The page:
Reactions of Arab-Palestinians in Israel Toward an In-group Member Mixing Hebrew or English With Arabic

Yechiel Klar*, Abed Al Rahman Mar’i, Slieman Halabi, Ameer Basheer, Bashir Basheer

*Corresponding author for this work

Research output: Contribution to journalArticlepeer-review

9 Scopus citations


Code-mixing with a dominant language can appeal to members of linguistic minorities because it signals bilingual proficiency, modernity, and social mobility. However, it can also pose a threat to the minority’s group vitality and distinctiveness. In Study 1 (N = 208), Palestinian citizens of Israel (a linguistic and national minority) listened to a recorded message by a fellow group member, either in pure Arabic or in Arabic mixed with Hebrew or English. Code-mixing elicited negative evaluations. In Study 2 (N = 276), Arabic mixed with Hebrew was crossed with messages on the relations with the Jewish–Israeli majority. Speakers who advocated full independence from the majority or an impartial view, but expressed linguistic dependency on Hebrew through code-mixing lost credit. Identification with the national group affected the effects in both studies. The implications of code-mixing for identity-related processes and its potential use as a social barometer for intergroup relations are discussed.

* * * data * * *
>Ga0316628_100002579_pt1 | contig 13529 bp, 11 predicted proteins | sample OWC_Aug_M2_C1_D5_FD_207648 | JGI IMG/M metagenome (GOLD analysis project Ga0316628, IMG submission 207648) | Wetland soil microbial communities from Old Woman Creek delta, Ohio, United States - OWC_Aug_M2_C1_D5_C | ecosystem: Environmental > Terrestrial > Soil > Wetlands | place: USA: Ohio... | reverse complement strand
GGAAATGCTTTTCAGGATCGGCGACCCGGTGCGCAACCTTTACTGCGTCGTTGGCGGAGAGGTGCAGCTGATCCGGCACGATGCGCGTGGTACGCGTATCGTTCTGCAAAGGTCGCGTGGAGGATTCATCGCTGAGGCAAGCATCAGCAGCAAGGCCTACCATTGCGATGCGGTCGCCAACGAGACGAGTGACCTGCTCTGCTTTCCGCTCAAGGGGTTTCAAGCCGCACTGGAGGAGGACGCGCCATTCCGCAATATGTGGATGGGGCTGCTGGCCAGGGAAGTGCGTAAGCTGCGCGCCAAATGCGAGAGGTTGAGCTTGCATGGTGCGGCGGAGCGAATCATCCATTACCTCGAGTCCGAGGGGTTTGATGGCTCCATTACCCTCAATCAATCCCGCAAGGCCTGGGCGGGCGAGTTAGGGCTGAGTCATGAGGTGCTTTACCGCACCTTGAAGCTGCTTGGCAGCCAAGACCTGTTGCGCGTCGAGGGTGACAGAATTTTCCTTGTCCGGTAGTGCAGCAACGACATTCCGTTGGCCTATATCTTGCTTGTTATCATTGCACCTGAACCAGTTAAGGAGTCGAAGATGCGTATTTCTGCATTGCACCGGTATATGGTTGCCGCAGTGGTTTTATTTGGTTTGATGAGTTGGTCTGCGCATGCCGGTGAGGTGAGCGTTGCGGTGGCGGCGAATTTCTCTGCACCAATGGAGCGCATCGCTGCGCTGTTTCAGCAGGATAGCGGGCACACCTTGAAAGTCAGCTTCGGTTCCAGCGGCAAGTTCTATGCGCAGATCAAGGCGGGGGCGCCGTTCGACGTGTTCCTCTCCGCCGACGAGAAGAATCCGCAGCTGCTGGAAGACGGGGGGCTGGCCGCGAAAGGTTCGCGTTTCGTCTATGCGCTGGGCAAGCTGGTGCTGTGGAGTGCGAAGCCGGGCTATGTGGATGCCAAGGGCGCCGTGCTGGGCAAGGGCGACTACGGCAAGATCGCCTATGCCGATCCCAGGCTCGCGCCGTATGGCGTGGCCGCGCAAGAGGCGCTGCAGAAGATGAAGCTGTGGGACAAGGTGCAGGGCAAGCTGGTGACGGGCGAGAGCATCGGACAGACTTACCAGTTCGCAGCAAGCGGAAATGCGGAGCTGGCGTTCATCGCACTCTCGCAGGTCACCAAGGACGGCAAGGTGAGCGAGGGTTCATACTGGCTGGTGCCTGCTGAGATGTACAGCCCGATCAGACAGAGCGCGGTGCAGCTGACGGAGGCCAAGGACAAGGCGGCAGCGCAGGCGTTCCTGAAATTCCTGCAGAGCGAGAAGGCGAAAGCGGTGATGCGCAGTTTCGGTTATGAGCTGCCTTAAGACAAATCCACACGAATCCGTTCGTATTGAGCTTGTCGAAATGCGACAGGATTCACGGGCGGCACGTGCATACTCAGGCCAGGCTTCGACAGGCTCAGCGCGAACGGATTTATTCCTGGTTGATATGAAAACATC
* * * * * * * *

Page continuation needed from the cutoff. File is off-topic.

Original languageEnglish
Pages (from-to)516-533
Number of pages18
JournalJournal of Language and Social Psychology
Issue number4
StatePublished - 1 Sep 2020


  • Arabic
  • English
  • Hebrew
  • Palestinian citizens of Israel
  • code-mixing
  • linguistic and social minority


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